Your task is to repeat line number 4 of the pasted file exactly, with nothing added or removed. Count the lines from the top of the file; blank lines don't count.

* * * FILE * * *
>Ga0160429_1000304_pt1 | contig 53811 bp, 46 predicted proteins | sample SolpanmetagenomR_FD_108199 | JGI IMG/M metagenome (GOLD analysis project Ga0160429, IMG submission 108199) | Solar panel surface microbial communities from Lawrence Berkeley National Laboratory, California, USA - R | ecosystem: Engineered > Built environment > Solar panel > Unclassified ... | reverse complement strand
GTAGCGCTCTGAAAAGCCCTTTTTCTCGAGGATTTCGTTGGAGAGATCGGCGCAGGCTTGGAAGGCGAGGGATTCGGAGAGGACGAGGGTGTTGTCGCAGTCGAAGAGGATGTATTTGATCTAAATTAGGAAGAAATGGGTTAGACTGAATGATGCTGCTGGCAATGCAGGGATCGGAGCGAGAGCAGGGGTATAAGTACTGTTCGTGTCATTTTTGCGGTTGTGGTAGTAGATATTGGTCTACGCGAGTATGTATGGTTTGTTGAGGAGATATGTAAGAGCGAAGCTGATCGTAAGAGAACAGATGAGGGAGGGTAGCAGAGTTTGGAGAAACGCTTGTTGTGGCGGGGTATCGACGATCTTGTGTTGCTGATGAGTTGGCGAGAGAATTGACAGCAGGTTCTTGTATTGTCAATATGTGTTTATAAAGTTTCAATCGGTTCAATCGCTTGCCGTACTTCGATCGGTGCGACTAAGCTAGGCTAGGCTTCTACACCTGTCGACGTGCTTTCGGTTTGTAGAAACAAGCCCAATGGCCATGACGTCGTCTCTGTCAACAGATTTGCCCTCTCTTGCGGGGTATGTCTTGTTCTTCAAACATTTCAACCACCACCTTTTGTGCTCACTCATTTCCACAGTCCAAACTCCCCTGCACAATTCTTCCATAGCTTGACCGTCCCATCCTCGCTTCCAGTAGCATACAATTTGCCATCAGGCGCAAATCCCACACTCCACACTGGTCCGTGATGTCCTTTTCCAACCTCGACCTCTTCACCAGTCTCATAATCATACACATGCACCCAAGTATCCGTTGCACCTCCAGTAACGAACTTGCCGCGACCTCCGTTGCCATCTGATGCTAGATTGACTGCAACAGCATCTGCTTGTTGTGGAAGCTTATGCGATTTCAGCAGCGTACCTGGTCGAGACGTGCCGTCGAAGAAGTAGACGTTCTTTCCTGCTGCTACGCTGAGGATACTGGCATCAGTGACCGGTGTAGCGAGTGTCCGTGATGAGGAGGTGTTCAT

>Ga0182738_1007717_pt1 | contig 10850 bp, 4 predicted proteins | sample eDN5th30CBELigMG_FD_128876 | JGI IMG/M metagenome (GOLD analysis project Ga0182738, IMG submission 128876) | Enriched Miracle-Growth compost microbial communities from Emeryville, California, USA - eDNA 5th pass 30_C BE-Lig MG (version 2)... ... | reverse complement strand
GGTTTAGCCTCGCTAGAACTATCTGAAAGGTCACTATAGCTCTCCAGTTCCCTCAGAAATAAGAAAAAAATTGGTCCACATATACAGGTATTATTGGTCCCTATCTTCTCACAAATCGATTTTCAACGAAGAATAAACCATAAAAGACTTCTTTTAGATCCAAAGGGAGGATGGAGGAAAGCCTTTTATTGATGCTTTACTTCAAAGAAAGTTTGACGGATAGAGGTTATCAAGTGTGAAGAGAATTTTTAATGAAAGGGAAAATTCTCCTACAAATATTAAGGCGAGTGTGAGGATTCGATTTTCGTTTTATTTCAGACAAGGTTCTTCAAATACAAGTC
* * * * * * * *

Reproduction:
GGTTTAGCCTCGCTAGAACTATCTGAAAGGTCACTATAGCTCTCCAGTTCCCTCAGAAATAAGAAAAAAATTGGTCCACATATACAGGTATTATTGGTCCCTATCTTCTCACAAATCGATTTTCAACGAAGAATAAACCATAAAAGACTTCTTTTAGATCCAAAGGGAGGATGGAGGAAAGCCTTTTATTGATGCTTTACTTCAAAGAAAGTTTGACGGATAGAGGTTATCAAGTGTGAAGAGAATTTTTAATGAAAGGGAAAATTCTCCTACAAATATTAAGGCGAGTGTGAGGATTCGATTTTCGTTTTATTTCAGACAAGGTTCTTCAAATACAAGTC